The BlackBerry Priv is a slider smartphone developed by BlackBerry Limited. Following a series of leaks, it was officially announced by BlackBerry CEO John Chen on September 25, 2015, with pre-orders opening on October 23, 2015, for a release on November 6, 2015.
The Priv is the first BlackBerry-branded smartphone that does not run the company's proprietary BlackBerry OS or BlackBerry 10 (BB10) platforms. It instead uses Android, customized with features inspired by those on BlackBerry phones, and security enhancements. +more With its use of Android-one of two smartphone platforms that significantly impacted BlackBerry's early dominance in the smartphone industry-the company sought to leverage access to the larger ecosystem of software available through the Google Play Store (as opposed to BlackBerry 10 devices, which were limited to native BB10 apps from BlackBerry World and Android apps from the third-party Amazon Appstore running in a compatibility subsystem), in combination with a slide-out physical keyboard and privacy-focused features.
The BlackBerry Priv received mixed reviews. Critics praised the Priv's user experience for incorporating BlackBerry's traditional, productivity-oriented features on top of the standard Android experience, including a notifications feed and custom e-mail client. +more Some critics felt that the device's physical keyboard did not perform as well as those on previous BlackBerry devices, and that the Priv's performance was not up to par with other devices using the same system-on-chip. The Priv was also criticized for being more expensive than similarly equipped devices in its class.
While BlackBerry was dominant in the early smartphone market, partially due to a large market share within the enterprise and governmental markets, the company had struggled in recent years due to the worldwide statistical dominance of the plethora of Android smartphones, and Apple Inc. +more and its iPhone line, the biggest maker of Android devices being Samsung Electronics. By June 2015, the company's market share in the U. S. consumer market had fallen to 1. 2%. Facing a struggling ecosystem for native, third-party software on BlackBerry 10, BlackBerry added a compatibility layer for Android software to the OS, and allowed developers to repackage their Android apps for distribution on BlackBerry World. Later versions added the ability for users to manually install Android app packages. Beginning with the BlackBerry Passport, Amazon Appstore was bundled with BlackBerry 10 to provide an additional source of third-party Android software. BlackBerry CEO John S. Chen hoped that Amazon's own smartphone, the Fire Phone, would bolster the adoption of the Amazon store and attract more major developers to it, and in turn, BlackBerry's ecosystem. However, the Fire Phone was a commercial failure, which led to BlackBerry's decision to develop an Android phone of its own.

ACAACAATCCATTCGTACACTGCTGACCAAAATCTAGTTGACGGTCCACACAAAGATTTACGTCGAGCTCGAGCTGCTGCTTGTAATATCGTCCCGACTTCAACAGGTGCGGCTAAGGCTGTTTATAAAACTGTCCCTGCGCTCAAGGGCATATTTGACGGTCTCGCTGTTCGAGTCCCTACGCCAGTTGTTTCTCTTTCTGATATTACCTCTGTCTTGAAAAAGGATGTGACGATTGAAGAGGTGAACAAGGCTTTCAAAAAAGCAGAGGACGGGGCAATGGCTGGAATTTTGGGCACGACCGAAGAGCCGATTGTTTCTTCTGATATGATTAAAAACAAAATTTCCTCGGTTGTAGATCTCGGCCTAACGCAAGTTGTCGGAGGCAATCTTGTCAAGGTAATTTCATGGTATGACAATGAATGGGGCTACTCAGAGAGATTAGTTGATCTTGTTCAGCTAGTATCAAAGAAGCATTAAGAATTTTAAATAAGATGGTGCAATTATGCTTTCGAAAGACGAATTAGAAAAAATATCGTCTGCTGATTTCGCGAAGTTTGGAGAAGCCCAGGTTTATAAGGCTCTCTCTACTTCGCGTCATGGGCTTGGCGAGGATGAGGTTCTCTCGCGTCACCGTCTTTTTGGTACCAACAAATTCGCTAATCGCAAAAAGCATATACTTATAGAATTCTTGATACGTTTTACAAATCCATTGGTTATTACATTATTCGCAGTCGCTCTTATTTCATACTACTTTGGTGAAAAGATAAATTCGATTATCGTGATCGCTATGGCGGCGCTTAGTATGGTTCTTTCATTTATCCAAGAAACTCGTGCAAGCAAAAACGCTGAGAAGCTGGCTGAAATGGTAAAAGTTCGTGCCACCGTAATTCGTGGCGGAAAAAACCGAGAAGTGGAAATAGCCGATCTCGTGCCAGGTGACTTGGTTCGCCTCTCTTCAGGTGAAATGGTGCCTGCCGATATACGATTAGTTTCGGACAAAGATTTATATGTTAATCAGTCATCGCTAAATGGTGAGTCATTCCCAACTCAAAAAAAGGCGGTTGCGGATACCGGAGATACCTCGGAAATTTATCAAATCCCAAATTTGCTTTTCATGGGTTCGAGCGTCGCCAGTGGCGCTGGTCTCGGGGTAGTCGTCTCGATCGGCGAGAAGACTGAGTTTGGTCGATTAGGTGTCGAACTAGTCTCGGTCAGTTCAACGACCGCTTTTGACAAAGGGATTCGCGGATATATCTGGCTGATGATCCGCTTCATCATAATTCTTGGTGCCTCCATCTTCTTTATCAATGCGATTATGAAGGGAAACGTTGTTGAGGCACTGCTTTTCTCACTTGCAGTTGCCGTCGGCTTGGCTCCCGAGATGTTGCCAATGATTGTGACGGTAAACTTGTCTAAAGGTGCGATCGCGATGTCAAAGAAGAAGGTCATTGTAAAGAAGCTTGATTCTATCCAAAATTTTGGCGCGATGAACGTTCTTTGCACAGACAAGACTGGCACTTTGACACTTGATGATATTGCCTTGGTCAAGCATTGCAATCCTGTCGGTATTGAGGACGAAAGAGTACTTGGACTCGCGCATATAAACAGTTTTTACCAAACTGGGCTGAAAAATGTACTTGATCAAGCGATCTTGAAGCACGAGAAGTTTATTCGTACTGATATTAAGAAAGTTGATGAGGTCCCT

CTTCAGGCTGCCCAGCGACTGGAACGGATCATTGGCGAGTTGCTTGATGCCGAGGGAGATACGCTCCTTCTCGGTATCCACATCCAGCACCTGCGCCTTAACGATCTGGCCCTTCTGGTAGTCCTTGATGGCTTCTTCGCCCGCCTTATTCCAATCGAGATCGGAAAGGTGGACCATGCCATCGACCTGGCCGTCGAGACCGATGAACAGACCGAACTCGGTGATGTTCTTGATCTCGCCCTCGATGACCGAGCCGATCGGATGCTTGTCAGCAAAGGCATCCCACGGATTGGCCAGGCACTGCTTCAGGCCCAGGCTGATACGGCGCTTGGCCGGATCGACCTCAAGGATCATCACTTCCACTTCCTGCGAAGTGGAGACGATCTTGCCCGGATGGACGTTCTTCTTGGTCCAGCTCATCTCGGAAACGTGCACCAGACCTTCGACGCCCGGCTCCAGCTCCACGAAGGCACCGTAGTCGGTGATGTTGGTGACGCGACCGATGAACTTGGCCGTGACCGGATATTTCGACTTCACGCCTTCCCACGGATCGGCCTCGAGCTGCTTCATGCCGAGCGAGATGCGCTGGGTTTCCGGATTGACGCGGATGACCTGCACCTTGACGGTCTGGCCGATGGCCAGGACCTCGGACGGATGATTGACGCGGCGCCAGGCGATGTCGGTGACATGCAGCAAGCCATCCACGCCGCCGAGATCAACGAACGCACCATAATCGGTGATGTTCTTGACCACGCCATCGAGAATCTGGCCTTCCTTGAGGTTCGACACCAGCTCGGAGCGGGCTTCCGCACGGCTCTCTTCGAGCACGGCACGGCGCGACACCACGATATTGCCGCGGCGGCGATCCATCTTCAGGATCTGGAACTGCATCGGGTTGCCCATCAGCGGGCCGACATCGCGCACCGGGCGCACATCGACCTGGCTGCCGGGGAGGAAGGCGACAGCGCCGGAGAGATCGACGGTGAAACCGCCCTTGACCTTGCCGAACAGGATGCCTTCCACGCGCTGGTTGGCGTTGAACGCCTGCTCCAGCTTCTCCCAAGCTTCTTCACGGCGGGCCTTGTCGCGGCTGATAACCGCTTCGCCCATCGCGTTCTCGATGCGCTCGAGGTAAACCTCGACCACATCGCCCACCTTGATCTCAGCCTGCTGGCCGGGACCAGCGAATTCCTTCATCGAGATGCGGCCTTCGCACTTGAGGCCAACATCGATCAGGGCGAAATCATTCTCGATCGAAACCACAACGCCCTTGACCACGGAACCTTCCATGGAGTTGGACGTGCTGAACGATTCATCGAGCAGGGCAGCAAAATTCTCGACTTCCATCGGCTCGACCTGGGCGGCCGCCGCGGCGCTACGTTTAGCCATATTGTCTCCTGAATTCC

In early 2014, BlackBerry's device head Ron Louks proposed that the company construct an Android device. Company officials, including Chen, showed concerns over the project, as they believed the platform was not secure enough. +more However, Louks gained support for the project after outlining plans for hardware-based security. At Mobile World Congress 2015, BlackBerry's device head Ron Louks briefly presented a non-functioning prototype of a new, BlackBerry 10 phone that featured a sliding keyboard and a screen curved across both sides, similar to the Samsung Galaxy S6 Edge that was unveiled during the same convention. In July 2015, new images of the curved device leaked under the codename "Venice"; unlike the version presented at MWC, it was now shown to be running Android 5. 0 "Lollipop" rather than BlackBerry 10. Information about the device's software leaked in August 2015, showing a "stock" Android experience augmented with ports of features and apps from BB10, such as BlackBerry Hub.
In response to the leaks, Chen officially confirmed during a September 2015 earnings call that BlackBerry would release a high-end Android-based device, now known as the Priv (standing for both "privilege" and "privacy"), in late 2015. Chen felt that the decision to produce an Android phone was to help BlackBerry's device business sustain itself, saying that "we have some really committed diehards. +more I respect that there's a lot of heritage here, a lot of pride. If the math doesn't add up, the math doesn't add up. We could keep the pride and die hungry or we can eat well and not so proud, maybe. So I chose to eat well. It's good for the company to continue to have a shot at building handsets. " He also argued that the decision was meant to "[take] advantage of what the industry can offer", whilst continuing to leverage BlackBerry's "core strength".